In severe BPH, the blockage is severe and patient is unable to empty the bladder completely. Surgery will be considered. The gold standard for surgical treatment for BPH is TURP (transurethral resection of the prostate).


Transurethral Resection of Prostate (TURP)

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In TURP, the obstructing part of the prostate gland is removed using a special instrument called the resectoscope that is inserted via the urinary passage.


This procedure is done under General Anesthesia or Regional Anesthesia. The amount of prostate tissue removed will depend on the size of the prostate gland. This is an in-patient procedure with an average length of stay of 3 days.


With the introduction of a new PlasmaKinetic Bipolar technology, TURP can be done as a day surgery case. We are the first centre in South East Asia to perform TURP as a day surgery.

Indications for TURP

  • Acute / Chronic Urinary Retention
  • Recurrent urinary tract infections
  • Haematuria (Blood in the urine)
  • Bladder stone
  • Renal insufficiency
  • Bladder diverticulum/diverticula
  • Failed medical therapy
  • Patient preference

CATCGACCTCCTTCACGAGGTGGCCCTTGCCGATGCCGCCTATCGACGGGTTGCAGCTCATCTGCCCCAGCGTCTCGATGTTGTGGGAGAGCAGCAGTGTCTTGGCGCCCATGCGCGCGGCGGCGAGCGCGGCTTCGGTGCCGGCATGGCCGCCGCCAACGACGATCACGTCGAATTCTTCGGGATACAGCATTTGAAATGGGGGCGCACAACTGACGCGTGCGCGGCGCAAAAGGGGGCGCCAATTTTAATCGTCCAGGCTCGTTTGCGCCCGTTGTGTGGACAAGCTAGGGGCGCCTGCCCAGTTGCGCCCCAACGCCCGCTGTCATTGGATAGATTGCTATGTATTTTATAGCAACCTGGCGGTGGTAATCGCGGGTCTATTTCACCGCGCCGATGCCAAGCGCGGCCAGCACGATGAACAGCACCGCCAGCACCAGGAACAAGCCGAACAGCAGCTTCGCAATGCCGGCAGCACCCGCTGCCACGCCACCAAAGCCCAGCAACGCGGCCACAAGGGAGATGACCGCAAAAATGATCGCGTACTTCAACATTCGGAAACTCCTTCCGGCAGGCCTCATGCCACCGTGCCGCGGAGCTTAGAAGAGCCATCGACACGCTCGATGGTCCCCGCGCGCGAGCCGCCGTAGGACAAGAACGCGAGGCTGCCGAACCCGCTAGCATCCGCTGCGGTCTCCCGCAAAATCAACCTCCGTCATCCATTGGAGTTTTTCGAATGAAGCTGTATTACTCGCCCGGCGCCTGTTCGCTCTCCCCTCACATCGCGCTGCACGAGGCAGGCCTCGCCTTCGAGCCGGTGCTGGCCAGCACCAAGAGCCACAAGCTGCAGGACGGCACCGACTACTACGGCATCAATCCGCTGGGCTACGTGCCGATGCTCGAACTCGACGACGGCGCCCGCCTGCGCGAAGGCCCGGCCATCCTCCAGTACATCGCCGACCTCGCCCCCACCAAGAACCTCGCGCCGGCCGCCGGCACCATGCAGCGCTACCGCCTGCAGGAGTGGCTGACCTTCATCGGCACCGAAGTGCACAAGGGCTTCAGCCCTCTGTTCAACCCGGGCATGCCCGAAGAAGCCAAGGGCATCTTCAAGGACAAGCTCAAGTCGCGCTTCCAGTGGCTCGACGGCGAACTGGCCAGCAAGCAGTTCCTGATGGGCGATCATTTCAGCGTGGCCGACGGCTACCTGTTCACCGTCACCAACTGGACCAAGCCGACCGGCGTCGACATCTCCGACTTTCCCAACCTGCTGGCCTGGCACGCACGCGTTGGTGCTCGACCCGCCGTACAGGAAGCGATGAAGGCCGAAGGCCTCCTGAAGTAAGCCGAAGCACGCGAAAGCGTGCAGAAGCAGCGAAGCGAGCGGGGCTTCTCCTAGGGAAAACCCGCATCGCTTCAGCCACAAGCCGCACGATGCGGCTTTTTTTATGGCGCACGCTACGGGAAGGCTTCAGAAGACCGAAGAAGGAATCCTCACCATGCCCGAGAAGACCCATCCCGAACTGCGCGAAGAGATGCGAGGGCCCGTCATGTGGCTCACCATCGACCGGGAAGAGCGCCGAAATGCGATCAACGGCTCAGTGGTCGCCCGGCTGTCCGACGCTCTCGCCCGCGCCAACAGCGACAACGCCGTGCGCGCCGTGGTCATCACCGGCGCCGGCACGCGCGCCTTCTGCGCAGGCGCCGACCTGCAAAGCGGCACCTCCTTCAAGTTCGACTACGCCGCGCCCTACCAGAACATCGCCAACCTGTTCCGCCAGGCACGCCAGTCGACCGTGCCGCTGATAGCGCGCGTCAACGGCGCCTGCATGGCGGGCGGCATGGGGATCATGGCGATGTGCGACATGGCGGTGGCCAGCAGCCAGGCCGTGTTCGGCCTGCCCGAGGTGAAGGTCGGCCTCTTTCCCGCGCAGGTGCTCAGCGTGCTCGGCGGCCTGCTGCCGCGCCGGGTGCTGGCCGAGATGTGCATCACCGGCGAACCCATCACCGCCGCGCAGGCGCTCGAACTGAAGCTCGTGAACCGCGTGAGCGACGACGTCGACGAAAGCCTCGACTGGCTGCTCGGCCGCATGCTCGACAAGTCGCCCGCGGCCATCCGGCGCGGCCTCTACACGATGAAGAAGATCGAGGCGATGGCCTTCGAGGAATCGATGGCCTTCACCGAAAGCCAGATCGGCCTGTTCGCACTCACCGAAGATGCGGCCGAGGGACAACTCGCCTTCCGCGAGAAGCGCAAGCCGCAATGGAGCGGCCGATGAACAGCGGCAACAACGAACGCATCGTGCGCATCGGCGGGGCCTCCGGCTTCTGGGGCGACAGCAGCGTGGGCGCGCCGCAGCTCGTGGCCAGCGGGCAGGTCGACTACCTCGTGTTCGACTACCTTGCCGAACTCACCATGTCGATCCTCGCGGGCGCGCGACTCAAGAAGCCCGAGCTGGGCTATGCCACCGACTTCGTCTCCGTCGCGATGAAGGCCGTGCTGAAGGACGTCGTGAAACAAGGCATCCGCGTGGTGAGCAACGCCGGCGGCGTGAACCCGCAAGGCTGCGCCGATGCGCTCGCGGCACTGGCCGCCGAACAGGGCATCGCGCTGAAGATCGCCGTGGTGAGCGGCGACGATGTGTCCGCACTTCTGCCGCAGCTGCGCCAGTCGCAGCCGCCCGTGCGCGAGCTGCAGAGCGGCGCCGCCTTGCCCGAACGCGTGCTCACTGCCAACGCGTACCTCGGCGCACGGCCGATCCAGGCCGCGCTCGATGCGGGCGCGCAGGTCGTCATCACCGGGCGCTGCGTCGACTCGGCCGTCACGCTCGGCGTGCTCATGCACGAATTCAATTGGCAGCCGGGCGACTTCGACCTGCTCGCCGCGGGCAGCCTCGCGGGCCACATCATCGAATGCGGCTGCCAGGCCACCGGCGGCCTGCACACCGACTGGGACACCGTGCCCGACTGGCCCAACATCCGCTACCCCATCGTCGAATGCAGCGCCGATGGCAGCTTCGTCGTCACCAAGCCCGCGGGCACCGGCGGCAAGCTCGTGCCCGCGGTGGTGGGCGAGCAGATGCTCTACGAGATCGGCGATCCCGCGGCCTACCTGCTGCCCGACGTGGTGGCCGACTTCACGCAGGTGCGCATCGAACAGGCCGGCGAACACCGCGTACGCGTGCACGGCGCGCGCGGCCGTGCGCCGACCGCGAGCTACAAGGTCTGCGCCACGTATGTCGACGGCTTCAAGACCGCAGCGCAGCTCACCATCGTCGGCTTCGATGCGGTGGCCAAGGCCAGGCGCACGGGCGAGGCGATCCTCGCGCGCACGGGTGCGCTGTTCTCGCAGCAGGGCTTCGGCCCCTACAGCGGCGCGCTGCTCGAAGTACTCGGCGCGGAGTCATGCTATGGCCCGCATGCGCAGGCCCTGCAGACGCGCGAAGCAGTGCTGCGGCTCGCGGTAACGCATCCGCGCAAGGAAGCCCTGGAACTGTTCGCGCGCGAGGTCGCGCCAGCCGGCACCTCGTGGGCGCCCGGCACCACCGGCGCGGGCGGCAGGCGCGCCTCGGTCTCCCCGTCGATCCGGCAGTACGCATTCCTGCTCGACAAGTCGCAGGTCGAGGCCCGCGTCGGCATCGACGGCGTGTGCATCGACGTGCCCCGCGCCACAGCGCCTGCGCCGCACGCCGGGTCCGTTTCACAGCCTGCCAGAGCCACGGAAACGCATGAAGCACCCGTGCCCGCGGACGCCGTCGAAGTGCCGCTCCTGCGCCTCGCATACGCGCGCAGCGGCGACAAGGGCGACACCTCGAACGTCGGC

Transurethral Needle Ablation (TUNA)

For years, surgery - TURP (transurethral resection of the prostate) has been the gold standard for treating obstructive BPH. Patients with mild or moderate symptoms can choose to be on medication to relieve the symptoms. Medication can be expensive and not all patients on medication experience significant voiding improvements.


NUH is now offering a minimally invasive procedure that can be performed under local anaesthesia – Transurethral Needle Ablation of Prostate Gland (TUNA). We are the first centre in South East Asia to offer this procedure in an outpatient setting. To date, about 100 patients have successfully undergone the procedure.


TUNA has been practised widely in the United States in recent years and it has been demonstrated to be safe and effective in relieving the symptoms of BPH with good clinical outcome at 5-year follow up.

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Using radiofrequency waves, two needles are inserted into the prostate. The heat generated causes the prostate gland to shrink.